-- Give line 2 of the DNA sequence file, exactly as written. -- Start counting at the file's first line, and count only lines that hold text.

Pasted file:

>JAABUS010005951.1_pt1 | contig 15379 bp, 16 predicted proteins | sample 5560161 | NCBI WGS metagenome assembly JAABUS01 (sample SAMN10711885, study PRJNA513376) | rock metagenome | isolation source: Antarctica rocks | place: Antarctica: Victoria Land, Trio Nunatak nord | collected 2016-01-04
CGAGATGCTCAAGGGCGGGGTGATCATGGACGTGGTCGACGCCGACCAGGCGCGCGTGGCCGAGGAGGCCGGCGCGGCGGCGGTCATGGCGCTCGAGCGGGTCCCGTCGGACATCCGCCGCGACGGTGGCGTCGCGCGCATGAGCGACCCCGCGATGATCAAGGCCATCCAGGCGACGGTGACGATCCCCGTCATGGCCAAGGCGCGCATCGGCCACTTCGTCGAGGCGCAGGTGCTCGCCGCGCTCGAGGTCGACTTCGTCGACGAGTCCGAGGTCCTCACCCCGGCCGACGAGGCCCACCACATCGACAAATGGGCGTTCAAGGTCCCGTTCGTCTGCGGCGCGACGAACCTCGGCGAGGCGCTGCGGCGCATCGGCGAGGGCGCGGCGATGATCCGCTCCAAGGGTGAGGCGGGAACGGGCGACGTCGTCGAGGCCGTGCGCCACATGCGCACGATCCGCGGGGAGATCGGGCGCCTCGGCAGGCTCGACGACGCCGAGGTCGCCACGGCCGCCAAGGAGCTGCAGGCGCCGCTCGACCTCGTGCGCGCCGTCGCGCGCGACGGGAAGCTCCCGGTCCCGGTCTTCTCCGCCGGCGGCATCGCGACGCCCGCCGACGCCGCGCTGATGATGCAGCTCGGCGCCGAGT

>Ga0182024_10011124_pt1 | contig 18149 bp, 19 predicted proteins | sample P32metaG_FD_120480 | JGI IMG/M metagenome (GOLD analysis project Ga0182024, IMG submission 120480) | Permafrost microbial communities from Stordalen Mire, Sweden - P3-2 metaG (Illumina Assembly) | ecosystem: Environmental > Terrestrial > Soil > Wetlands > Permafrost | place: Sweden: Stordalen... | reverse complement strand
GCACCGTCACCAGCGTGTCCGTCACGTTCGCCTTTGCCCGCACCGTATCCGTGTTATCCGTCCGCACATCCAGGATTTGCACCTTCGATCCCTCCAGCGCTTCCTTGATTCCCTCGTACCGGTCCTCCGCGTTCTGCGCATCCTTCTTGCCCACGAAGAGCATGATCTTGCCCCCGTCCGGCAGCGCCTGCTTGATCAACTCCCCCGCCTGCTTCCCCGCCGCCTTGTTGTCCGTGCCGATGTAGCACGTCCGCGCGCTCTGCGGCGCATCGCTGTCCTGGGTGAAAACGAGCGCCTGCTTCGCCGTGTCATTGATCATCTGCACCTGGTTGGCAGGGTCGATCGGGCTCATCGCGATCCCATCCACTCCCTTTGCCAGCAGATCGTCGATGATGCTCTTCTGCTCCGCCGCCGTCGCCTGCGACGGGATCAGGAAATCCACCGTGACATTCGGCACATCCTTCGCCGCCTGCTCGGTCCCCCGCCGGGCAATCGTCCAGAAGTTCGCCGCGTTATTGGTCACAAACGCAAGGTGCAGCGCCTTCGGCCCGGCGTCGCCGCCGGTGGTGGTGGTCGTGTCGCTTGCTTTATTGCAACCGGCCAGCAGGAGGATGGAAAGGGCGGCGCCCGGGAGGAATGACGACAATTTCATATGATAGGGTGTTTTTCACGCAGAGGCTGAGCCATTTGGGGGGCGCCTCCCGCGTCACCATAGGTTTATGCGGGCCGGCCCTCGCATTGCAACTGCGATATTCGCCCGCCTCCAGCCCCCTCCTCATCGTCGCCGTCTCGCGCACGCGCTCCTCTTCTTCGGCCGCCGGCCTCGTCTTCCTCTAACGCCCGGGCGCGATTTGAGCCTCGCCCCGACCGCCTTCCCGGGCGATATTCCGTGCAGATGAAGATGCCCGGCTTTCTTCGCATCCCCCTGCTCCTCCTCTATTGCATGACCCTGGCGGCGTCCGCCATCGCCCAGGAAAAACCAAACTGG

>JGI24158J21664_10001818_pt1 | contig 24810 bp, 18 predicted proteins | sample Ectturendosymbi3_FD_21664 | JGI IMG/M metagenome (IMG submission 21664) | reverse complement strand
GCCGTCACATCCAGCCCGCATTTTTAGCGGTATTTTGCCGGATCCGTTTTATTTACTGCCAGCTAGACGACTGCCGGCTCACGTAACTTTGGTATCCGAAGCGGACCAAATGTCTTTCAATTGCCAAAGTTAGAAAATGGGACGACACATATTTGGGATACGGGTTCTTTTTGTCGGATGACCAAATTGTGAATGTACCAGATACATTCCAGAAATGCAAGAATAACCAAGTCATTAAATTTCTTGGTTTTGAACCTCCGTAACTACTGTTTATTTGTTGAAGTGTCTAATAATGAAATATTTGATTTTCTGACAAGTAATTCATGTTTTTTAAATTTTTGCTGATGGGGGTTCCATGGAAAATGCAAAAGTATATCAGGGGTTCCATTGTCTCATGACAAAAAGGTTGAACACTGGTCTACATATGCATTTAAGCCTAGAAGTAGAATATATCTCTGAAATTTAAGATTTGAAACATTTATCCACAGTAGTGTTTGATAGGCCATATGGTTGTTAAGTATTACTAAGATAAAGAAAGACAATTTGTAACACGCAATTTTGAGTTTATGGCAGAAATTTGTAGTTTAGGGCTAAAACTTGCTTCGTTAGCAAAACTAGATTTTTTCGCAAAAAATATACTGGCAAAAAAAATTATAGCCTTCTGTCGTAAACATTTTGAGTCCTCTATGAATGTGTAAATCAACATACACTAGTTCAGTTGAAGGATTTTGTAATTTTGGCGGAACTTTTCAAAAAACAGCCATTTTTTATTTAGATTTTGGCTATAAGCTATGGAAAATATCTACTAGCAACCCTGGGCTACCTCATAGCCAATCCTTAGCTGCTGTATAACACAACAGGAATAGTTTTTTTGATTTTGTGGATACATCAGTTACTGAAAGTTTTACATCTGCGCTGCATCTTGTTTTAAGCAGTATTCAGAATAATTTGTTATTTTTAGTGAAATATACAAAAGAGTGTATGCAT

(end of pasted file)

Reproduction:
CGAGATGCTCAAGGGCGGGGTGATCATGGACGTGGTCGACGCCGACCAGGCGCGCGTGGCCGAGGAGGCCGGCGCGGCGGCGGTCATGGCGCTCGAGCGGGTCCCGTCGGACATCCGCCGCGACGGTGGCGTCGCGCGCATGAGCGACCCCGCGATGATCAAGGCCATCCAGGCGACGGTGACGATCCCCGTCATGGCCAAGGCGCGCATCGGCCACTTCGTCGAGGCGCAGGTGCTCGCCGCGCTCGAGGTCGACTTCGTCGACGAGTCCGAGGTCCTCACCCCGGCCGACGAGGCCCACCACATCGACAAATGGGCGTTCAAGGTCCCGTTCGTCTGCGGCGCGACGAACCTCGGCGAGGCGCTGCGGCGCATCGGCGAGGGCGCGGCGATGATCCGCTCCAAGGGTGAGGCGGGAACGGGCGACGTCGTCGAGGCCGTGCGCCACATGCGCACGATCCGCGGGGAGATCGGGCGCCTCGGCAGGCTCGACGACGCCGAGGTCGCCACGGCCGCCAAGGAGCTGCAGGCGCCGCTCGACCTCGTGCGCGCCGTCGCGCGCGACGGGAAGCTCCCGGTCCCGGTCTTCTCCGCCGGCGGCATCGCGACGCCCGCCGACGCCGCGCTGATGATGCAGCTCGGCGCCGAGT